Legal Resources for Adults with ADHD

 

Are you struggling to get appropriate accommodations for your ADHD?

 

Getting advice from a legal representative or advocate may be your best course of action, but before you hire a lawyer, we invite you to consult the list of legal resources below that will help you find the right assistance or legal representation.

Don’t forget ADDA’s ADHD @ Work Web site: ADDA has an entire website dedicated to providing you with the best information available on ADHD and the workplace. Make https://adhdatwork.add.org/ your first stop if you are struggling with accommodations in the workplace!

Promoting neurodiversity and fighting discrimination in the workplace is increasingly in the public eye, so there are increasing avenues you can take to ensure appropriate accommodations regardless of where you work or study. Employment discrimination laws are an important aspect of the modern workplace but these laws are also extremely complex in places, which is why many people need help resolving an issue when they have a dispute or even a question that needs answering.

 

Here are some great options to get you started:

The Injury Claim Coach: The Injury Claim Coach offers an Employment Discrimination Guide as well as a live Q&A feature where people get the opportunity to talk with a retired judge who can offer a professional opinion on a particular question.

Council of Parents Attorneys and Advocates (COPAA):  COPAA specializes in protecting the legal and civil rights of students with disabilities.  If you’re struggling with post-secondary education high stakes testing and accommodations, they also have a comprehensive directory or legal representatives that can assist you with your specific situation.

Association for Higher Education and Disabilities (AHEAD): AHEAD has been providing excellent resources since 1977 to ensure that adequate accommodations are provided to students with disabilities from childhood through to post-secondary studies.  They also have a testing accommodation committee.

The National Disability Rights Network (NDRN): NDRN is the largest provider of legal advocacy services to people with disabilities in the United States and include members such as Protection and Advocacy (P&A) Systems and the Client Assistance Programs (CAP).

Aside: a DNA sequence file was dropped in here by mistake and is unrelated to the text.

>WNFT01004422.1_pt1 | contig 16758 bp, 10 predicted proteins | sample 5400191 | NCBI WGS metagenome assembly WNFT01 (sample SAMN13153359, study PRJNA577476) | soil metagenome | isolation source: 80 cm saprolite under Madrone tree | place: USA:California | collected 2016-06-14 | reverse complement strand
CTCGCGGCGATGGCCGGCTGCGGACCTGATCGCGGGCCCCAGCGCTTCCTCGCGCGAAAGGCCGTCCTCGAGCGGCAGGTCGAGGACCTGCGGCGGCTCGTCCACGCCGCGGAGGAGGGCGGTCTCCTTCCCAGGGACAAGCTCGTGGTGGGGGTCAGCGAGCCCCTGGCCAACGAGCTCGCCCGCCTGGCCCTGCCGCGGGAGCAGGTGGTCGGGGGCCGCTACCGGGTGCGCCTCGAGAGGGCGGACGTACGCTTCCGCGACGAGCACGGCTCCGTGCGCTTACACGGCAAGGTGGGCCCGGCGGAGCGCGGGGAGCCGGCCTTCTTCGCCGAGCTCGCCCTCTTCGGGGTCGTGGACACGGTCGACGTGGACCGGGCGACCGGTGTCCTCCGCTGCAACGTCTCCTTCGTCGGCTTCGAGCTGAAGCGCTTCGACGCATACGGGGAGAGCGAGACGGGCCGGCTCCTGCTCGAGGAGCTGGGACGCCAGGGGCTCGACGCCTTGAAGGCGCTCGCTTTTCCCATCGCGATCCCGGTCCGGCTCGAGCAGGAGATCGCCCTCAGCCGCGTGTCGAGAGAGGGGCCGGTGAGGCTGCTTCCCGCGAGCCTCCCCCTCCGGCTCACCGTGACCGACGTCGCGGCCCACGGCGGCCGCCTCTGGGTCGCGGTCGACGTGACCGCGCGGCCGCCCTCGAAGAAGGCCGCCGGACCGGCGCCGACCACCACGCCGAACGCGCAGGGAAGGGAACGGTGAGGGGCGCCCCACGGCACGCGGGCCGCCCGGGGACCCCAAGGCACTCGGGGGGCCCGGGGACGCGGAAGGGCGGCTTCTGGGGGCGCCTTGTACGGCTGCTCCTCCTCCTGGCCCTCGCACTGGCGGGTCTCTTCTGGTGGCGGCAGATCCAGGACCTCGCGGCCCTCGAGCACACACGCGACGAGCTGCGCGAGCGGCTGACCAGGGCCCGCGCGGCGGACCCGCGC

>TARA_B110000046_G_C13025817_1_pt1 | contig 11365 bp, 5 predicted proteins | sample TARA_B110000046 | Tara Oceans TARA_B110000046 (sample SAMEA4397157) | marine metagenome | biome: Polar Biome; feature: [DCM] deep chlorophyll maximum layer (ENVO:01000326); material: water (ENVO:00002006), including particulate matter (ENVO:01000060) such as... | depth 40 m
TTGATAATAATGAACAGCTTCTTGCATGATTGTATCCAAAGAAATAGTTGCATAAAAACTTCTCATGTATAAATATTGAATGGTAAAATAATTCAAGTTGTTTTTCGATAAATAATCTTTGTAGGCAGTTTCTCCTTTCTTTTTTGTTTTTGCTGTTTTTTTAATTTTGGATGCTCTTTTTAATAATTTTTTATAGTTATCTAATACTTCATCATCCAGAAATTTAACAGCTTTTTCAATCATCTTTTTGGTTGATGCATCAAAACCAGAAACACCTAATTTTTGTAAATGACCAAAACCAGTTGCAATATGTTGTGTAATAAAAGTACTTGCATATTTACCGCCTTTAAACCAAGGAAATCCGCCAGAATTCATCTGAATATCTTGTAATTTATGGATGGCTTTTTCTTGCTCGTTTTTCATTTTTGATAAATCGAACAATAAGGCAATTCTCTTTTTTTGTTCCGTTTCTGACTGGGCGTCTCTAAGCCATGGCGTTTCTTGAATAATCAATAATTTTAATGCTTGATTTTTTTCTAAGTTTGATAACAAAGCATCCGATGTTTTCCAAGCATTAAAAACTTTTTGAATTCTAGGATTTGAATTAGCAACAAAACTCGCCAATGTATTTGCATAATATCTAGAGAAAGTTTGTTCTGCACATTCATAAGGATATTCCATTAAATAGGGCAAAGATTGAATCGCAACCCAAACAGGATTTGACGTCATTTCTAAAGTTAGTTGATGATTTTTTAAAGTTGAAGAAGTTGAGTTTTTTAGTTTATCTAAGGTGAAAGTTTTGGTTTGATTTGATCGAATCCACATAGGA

Special Needs Alliance (SNA): SNA is a national organization made up of attorneys that are committed to helping individuals with disabilities, their families and the professionals who serve them.

American Bar Association (ABA):  The ABA provides a comprehensive database of State and Local Bar Associations that allows you to locate your local bar association and find the right disability attorney for you.

Legal Services Corporation (LSC):  LSC is an independent, non-profit corporation established by Congress to aid low-income Americans and American Families.  Their mission is to ensure that everyone has rightful access to legal aid.

Equal Employment Opportunity Commission (EEOC): If an employer fails to cooperate or denies accommodation, you can file a complaint with the Equal Employment Opportunity Commission (EEOC).

Job Accommodation Network (JAN): If you are going through a difficult time at work, you do not need to struggle alone. The JAN organization can help you navigate and understand your rights and accommodations you can ask for.

Accommodations at Work: What it if you need accommodations to help you do your job but you’re not ready to risk disclosing your ADHD? We recommend this article by Linda Walker, an expert in workplace issues and ADHD (and former Chair of the ADDA Workplace Committee). She offers a guide, and even a script to use, to ask for accommodations without revealing your ADHD.